Results Summary

What was the research about?

Patients who have surgery to repair a fracture, or broken bone, are at high risk for an infection. Infections can lead to unplanned surgeries, the loss of a limb, or even death. Before surgery, doctors apply an antiseptic solution to cleanse the patient’s skin to help prevent infection. But questions remain about which type of solution works best to prevent infections.

In this study, the research team compared two antiseptic solutions used before surgery for a fracture:

  • Iodine povacrylex
  • Chlorhexidine gluconate

The research team wanted to learn if one solution worked better than the other to prevent infections at the surgery site and unplanned repeat surgeries. The team looked at people who had open and closed factures. With open fractures, bones break through the skin. Closed fractures don’t break through the skin.

What were the results?

After three months, for patients with closed fractures, the use of iodine povacrylex resulted in fewer infections than the use of chlorhexidine gluconate. Of those who received iodine povacrylex, 2.4 percent had infections compared with 3.3 percent of those who received chlorhexidine gluconate. For patients with open fractures, the number of infections didn’t differ between the two solutions.

After one year, for all patients, the number of unplanned surgeries didn’t differ based on which of the two solutions patients used.

Who was in the study?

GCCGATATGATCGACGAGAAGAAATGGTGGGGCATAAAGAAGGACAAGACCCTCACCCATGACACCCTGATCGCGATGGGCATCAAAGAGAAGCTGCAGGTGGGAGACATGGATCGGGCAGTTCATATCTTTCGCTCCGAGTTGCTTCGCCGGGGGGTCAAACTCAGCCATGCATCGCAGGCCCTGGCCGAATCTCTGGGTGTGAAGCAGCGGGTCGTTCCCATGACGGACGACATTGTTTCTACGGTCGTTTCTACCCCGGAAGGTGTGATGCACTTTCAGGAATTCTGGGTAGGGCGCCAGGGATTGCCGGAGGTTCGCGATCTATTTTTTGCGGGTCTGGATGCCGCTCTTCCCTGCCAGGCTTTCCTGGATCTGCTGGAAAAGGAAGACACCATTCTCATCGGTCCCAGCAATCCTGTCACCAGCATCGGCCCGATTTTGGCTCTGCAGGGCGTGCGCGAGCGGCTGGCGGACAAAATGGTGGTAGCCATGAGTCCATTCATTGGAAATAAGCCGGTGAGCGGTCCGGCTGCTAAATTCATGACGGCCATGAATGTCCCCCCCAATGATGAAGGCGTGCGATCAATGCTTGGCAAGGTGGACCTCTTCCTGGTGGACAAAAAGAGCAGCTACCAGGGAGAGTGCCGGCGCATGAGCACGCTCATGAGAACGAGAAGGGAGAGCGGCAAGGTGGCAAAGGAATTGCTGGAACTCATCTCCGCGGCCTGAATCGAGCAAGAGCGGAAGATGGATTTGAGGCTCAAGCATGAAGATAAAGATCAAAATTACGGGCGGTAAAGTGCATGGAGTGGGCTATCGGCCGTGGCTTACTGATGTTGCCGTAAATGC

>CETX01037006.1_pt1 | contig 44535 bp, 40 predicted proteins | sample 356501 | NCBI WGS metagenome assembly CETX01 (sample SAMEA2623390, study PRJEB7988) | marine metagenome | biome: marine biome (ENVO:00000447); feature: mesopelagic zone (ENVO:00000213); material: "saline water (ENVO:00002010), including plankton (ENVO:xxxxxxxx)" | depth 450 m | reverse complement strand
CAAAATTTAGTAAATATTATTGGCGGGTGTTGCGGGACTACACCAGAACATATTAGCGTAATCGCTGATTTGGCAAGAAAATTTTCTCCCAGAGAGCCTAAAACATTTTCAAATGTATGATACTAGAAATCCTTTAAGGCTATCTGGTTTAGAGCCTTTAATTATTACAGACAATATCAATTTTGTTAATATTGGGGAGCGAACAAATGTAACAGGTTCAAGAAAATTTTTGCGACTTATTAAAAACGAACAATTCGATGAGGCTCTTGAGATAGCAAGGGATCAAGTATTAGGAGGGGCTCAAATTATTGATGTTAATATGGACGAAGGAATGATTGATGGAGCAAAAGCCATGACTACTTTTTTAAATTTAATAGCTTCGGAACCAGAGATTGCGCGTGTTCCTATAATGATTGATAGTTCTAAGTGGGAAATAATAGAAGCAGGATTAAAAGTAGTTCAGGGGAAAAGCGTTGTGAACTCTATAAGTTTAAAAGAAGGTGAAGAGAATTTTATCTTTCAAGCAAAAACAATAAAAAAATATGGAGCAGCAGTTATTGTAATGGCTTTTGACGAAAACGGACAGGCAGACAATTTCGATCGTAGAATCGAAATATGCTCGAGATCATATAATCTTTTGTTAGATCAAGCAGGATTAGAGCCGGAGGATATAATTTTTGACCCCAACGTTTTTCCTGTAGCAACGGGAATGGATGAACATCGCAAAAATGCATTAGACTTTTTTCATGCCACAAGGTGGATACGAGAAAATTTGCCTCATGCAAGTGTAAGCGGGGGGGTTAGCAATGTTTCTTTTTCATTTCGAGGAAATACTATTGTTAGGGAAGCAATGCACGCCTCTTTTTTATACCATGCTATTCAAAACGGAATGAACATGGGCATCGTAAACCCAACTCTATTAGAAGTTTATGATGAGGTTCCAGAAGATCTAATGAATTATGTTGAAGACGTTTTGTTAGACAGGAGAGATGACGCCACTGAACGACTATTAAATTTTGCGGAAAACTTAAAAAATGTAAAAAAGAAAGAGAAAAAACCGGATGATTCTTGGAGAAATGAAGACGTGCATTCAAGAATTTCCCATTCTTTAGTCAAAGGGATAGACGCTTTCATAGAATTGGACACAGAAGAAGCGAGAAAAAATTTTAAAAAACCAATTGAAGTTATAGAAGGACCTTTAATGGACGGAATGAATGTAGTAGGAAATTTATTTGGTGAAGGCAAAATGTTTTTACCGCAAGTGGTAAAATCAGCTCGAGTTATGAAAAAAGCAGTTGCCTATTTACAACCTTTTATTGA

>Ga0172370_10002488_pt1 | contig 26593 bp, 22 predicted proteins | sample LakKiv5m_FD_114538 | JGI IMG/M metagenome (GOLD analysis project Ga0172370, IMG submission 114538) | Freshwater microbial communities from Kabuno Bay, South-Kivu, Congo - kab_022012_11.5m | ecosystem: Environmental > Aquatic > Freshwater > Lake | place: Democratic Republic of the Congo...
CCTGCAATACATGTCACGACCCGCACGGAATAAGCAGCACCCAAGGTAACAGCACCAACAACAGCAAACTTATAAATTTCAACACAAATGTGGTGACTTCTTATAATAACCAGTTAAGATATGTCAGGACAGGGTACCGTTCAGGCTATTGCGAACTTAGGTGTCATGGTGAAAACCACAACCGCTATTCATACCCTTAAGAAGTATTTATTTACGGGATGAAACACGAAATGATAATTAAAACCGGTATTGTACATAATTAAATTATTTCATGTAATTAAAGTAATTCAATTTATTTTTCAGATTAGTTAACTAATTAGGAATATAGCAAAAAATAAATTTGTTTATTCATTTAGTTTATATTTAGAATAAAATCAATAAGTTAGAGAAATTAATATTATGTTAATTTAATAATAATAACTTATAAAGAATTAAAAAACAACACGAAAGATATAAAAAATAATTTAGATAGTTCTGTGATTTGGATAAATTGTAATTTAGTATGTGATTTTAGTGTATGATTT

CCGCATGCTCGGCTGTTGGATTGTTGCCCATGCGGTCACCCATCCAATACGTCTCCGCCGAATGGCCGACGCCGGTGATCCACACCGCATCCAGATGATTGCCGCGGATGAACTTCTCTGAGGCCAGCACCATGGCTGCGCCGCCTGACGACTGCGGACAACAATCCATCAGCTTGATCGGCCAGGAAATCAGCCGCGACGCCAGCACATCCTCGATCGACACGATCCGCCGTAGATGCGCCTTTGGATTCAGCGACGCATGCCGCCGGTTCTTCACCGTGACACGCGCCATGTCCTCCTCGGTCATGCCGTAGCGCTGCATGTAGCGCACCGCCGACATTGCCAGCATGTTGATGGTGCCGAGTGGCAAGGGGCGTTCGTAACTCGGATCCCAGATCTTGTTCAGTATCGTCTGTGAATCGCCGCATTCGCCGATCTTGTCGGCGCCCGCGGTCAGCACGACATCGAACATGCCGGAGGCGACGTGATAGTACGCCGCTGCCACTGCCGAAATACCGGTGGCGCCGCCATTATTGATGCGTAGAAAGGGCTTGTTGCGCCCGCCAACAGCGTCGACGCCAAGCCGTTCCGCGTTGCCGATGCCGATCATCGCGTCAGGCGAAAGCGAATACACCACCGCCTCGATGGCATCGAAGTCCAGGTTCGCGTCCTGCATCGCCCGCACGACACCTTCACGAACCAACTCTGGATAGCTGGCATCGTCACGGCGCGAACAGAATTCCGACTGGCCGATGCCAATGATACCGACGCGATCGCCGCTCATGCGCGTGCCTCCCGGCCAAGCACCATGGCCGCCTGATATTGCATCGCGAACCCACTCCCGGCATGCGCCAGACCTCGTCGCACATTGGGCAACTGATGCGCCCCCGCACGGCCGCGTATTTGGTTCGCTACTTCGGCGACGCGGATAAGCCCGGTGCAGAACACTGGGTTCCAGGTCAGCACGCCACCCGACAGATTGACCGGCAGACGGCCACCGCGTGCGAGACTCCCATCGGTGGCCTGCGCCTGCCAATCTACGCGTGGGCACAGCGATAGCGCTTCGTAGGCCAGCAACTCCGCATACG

The study included 8,485 adults who had surgery to treat a fracture. All received care in one of 25 hospitals in the United States and Canada. A total of 6,785 patients had closed fractures. Of these, 79 percent were White, 15 percent were African American, 4 percent were Asian, and 1 percent were Indigenous; race was missing for 1 percent. The average age was 54, and 51 percent were women. A total of 1,700 patients had open fractures. Of these, 69 percent were White, 26 percent were African American, 2 percent were Asian, and 1 percent were Indigenous; race was missing for 1 percent. The average age was 45, and 64 percent were men.

What did the research team do?

The research team assigned hospitals by chance to use one antiseptic solution for two months. Hospitals then switched to the other solution for two more months. Hospitals repeated this process every two months during the study. The team contacted patients and reviewed health records for infections and unplanned surgeries up to one year after surgery.

Patients who had infections after surgery, clinicians, and members of surgical organizations helped design the study.

What were the limits of the study?

Hospitals differed in the number of patients in the study, which could have made it harder to find differences between the two solutions.

Future research could compare how well the antiseptic solutions work to reduce infections among patients having other types of surgeries.

How can people use the results?

Doctors can use the results when considering how to prevent infections among people having surgery for fractures.

Final Research Report